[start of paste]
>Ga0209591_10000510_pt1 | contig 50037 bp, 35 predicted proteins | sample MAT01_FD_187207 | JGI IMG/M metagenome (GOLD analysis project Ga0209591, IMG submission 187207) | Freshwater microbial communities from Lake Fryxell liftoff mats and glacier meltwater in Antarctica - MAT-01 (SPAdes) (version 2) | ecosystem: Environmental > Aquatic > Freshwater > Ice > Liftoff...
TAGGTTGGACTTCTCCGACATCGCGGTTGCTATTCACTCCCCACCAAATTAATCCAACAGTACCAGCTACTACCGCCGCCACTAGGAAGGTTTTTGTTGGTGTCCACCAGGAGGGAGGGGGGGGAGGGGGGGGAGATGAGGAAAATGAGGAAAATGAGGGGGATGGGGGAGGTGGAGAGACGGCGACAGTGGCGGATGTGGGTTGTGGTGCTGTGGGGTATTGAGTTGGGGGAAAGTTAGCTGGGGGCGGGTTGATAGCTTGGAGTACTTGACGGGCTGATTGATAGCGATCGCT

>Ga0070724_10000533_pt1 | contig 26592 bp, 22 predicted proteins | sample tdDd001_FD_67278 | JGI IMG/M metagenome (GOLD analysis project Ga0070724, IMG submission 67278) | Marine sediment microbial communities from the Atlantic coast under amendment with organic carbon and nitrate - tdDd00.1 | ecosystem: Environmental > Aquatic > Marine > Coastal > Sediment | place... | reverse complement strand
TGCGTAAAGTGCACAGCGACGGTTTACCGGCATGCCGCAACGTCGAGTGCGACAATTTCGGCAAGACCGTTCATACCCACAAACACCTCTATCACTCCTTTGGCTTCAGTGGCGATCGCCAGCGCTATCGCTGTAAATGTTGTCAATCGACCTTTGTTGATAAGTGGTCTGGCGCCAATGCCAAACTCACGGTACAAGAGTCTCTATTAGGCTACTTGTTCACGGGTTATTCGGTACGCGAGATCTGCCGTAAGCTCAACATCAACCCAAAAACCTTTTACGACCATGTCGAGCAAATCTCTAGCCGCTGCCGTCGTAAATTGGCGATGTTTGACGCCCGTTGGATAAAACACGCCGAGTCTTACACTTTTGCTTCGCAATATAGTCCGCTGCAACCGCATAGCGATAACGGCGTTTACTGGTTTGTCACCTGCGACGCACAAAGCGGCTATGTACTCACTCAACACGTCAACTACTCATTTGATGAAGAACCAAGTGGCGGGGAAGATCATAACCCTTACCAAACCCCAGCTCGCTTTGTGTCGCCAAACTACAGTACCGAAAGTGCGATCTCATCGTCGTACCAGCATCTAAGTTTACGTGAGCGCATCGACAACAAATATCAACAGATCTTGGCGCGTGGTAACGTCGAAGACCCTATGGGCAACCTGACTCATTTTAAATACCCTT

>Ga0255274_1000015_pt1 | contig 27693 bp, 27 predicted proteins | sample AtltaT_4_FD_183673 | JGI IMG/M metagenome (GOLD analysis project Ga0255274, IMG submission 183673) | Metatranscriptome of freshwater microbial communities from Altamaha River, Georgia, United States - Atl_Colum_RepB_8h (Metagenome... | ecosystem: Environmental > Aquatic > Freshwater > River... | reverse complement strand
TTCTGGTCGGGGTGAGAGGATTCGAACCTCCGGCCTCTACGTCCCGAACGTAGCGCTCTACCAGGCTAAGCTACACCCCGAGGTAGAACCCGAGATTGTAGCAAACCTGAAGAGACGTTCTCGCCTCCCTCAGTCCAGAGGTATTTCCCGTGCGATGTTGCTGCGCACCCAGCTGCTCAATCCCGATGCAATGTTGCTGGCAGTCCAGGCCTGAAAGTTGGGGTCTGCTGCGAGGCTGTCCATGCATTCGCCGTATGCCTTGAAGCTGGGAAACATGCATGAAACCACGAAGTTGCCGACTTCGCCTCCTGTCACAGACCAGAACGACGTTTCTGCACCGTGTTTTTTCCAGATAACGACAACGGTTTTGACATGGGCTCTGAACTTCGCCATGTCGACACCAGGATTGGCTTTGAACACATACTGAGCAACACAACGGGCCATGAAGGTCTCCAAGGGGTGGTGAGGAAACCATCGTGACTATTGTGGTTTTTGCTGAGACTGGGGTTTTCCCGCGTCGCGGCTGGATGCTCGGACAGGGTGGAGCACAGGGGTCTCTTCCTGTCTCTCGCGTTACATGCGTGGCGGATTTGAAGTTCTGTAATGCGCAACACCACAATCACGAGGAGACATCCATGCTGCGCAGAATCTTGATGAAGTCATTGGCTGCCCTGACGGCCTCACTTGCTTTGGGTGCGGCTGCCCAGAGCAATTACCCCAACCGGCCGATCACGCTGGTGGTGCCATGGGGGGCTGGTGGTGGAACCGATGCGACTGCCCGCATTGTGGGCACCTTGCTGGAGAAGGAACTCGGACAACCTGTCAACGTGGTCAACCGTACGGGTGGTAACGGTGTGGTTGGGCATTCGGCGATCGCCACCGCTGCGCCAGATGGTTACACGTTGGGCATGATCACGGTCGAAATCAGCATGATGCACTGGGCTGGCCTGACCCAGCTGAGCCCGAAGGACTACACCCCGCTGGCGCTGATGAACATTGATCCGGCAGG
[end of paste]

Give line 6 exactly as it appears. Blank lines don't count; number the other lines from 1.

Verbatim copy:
TTCTGGTCGGGGTGAGAGGATTCGAACCTCCGGCCTCTACGTCCCGAACGTAGCGCTCTACCAGGCTAAGCTACACCCCGAGGTAGAACCCGAGATTGTAGCAAACCTGAAGAGACGTTCTCGCCTCCCTCAGTCCAGAGGTATTTCCCGTGCGATGTTGCTGCGCACCCAGCTGCTCAATCCCGATGCAATGTTGCTGGCAGTCCAGGCCTGAAAGTTGGGGTCTGCTGCGAGGCTGTCCATGCATTCGCCGTATGCCTTGAAGCTGGGAAACATGCATGAAACCACGAAGTTGCCGACTTCGCCTCCTGTCACAGACCAGAACGACGTTTCTGCACCGTGTTTTTTCCAGATAACGACAACGGTTTTGACATGGGCTCTGAACTTCGCCATGTCGACACCAGGATTGGCTTTGAACACATACTGAGCAACACAACGGGCCATGAAGGTCTCCAAGGGGTGGTGAGGAAACCATCGTGACTATTGTGGTTTTTGCTGAGACTGGGGTTTTCCCGCGTCGCGGCTGGATGCTCGGACAGGGTGGAGCACAGGGGTCTCTTCCTGTCTCTCGCGTTACATGCGTGGCGGATTTGAAGTTCTGTAATGCGCAACACCACAATCACGAGGAGACATCCATGCTGCGCAGAATCTTGATGAAGTCATTGGCTGCCCTGACGGCCTCACTTGCTTTGGGTGCGGCTGCCCAGAGCAATTACCCCAACCGGCCGATCACGCTGGTGGTGCCATGGGGGGCTGGTGGTGGAACCGATGCGACTGCCCGCATTGTGGGCACCTTGCTGGAGAAGGAACTCGGACAACCTGTCAACGTGGTCAACCGTACGGGTGGTAACGGTGTGGTTGGGCATTCGGCGATCGCCACCGCTGCGCCAGATGGTTACACGTTGGGCATGATCACGGTCGAAATCAGCATGATGCACTGGGCTGGCCTGACCCAGCTGAGCCCGAAGGACTACACCCCGCTGGCGCTGATGAACATTGATCCGGCAGG